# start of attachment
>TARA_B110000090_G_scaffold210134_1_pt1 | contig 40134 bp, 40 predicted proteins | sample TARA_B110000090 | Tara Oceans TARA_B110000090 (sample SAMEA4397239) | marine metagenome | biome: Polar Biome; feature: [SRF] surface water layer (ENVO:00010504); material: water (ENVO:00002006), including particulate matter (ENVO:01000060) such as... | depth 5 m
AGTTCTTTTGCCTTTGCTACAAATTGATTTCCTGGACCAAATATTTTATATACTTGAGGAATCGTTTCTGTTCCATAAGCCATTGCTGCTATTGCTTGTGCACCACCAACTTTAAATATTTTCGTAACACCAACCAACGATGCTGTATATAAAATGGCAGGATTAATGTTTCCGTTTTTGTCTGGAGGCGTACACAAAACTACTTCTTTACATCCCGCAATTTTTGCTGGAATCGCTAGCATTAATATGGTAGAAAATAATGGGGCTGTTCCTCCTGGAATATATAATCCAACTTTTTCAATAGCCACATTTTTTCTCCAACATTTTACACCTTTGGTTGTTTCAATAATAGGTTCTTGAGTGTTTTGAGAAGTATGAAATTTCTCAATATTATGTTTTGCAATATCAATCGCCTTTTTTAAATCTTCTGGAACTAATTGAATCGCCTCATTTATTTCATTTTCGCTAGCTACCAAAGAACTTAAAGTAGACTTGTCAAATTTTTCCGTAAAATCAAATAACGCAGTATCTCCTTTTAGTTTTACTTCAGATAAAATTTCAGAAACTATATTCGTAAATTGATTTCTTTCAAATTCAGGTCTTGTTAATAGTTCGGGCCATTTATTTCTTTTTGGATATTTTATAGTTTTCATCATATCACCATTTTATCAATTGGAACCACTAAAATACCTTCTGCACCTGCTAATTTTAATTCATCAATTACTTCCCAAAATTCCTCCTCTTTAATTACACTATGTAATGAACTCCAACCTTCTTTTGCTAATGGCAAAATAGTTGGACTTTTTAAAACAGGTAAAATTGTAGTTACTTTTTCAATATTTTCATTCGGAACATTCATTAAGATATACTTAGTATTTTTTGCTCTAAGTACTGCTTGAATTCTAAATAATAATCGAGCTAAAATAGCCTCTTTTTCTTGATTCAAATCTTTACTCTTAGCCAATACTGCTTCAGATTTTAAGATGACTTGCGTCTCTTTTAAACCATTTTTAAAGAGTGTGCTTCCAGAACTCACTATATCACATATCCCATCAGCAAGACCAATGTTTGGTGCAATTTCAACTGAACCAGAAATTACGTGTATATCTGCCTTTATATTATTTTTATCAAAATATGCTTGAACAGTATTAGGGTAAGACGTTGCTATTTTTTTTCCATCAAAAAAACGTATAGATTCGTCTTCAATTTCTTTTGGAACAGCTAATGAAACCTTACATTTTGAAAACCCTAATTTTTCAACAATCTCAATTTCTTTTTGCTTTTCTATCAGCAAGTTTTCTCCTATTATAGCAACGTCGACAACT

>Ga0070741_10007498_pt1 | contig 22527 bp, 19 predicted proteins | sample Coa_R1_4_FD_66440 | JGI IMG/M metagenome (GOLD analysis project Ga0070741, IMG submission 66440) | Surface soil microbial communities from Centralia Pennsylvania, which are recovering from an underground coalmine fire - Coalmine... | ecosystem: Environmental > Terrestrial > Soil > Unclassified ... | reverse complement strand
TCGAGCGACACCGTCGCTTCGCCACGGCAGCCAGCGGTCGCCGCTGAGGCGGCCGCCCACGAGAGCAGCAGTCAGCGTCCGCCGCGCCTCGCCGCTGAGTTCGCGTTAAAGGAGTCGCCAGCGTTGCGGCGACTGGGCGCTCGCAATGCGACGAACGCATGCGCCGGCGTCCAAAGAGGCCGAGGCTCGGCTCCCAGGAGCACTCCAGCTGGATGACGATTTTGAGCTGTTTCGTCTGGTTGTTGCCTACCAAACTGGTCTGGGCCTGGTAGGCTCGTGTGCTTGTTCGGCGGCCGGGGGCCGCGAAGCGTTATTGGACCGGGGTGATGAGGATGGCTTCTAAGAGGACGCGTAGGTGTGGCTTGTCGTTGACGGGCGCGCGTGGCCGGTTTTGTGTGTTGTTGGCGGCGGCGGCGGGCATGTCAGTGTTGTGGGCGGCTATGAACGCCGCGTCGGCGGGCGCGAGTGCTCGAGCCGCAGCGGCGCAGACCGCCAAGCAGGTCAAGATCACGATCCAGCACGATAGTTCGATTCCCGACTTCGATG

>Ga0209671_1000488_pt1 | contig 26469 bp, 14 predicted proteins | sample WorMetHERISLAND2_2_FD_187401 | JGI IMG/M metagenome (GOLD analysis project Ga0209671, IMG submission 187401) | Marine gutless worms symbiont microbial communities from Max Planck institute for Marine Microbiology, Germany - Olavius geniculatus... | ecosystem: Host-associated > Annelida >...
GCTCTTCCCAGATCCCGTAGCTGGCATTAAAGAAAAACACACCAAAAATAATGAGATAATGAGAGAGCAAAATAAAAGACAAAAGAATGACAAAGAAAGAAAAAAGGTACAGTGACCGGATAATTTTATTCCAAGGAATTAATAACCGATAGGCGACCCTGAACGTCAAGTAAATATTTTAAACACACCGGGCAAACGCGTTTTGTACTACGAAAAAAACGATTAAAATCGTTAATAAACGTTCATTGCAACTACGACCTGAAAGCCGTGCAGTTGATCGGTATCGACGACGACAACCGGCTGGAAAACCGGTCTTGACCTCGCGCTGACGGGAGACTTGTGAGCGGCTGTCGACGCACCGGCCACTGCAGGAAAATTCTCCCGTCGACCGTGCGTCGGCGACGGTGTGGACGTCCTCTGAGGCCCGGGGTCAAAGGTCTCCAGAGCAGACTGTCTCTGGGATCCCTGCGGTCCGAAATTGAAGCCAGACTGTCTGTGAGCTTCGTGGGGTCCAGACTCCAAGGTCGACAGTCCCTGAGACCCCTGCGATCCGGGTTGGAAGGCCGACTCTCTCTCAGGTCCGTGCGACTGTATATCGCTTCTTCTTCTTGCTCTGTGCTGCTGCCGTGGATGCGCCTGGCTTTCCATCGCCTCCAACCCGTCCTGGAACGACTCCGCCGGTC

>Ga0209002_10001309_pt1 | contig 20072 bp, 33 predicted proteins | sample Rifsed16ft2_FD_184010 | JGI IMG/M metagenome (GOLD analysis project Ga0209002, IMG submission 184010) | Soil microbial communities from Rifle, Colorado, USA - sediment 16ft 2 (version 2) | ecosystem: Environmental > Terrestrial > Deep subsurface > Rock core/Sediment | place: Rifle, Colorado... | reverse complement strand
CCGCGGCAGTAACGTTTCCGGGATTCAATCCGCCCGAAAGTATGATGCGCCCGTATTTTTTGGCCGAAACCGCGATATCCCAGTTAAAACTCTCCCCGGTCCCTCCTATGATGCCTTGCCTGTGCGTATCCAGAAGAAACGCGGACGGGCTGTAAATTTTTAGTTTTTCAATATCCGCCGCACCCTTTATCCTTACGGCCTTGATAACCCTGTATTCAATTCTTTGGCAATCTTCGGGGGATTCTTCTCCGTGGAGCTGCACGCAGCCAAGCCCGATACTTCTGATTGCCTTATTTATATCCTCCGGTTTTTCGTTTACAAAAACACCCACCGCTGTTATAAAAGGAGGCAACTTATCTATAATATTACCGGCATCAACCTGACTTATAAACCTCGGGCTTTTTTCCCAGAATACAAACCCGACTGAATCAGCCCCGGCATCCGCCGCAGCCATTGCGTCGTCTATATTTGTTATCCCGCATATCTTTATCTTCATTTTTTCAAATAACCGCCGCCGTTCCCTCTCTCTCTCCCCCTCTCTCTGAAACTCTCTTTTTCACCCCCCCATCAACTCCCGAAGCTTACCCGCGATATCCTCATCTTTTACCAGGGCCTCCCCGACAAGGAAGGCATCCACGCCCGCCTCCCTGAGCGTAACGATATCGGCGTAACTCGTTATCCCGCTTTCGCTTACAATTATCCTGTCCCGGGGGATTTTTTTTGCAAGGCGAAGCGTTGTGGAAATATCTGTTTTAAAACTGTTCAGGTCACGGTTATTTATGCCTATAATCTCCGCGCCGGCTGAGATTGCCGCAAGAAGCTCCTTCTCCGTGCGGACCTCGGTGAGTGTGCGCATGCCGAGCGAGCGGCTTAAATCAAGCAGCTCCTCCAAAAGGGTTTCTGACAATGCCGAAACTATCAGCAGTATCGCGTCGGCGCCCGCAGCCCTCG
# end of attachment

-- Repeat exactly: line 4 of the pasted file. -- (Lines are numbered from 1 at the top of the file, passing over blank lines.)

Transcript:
TCGAGCGACACCGTCGCTTCGCCACGGCAGCCAGCGGTCGCCGCTGAGGCGGCCGCCCACGAGAGCAGCAGTCAGCGTCCGCCGCGCCTCGCCGCTGAGTTCGCGTTAAAGGAGTCGCCAGCGTTGCGGCGACTGGGCGCTCGCAATGCGACGAACGCATGCGCCGGCGTCCAAAGAGGCCGAGGCTCGGCTCCCAGGAGCACTCCAGCTGGATGACGATTTTGAGCTGTTTCGTCTGGTTGTTGCCTACCAAACTGGTCTGGGCCTGGTAGGCTCGTGTGCTTGTTCGGCGGCCGGGGGCCGCGAAGCGTTATTGGACCGGGGTGATGAGGATGGCTTCTAAGAGGACGCGTAGGTGTGGCTTGTCGTTGACGGGCGCGCGTGGCCGGTTTTGTGTGTTGTTGGCGGCGGCGGCGGGCATGTCAGTGTTGTGGGCGGCTATGAACGCCGCGTCGGCGGGCGCGAGTGCTCGAGCCGCAGCGGCGCAGACCGCCAAGCAGGTCAAGATCACGATCCAGCACGATAGTTCGATTCCCGACTTCGATG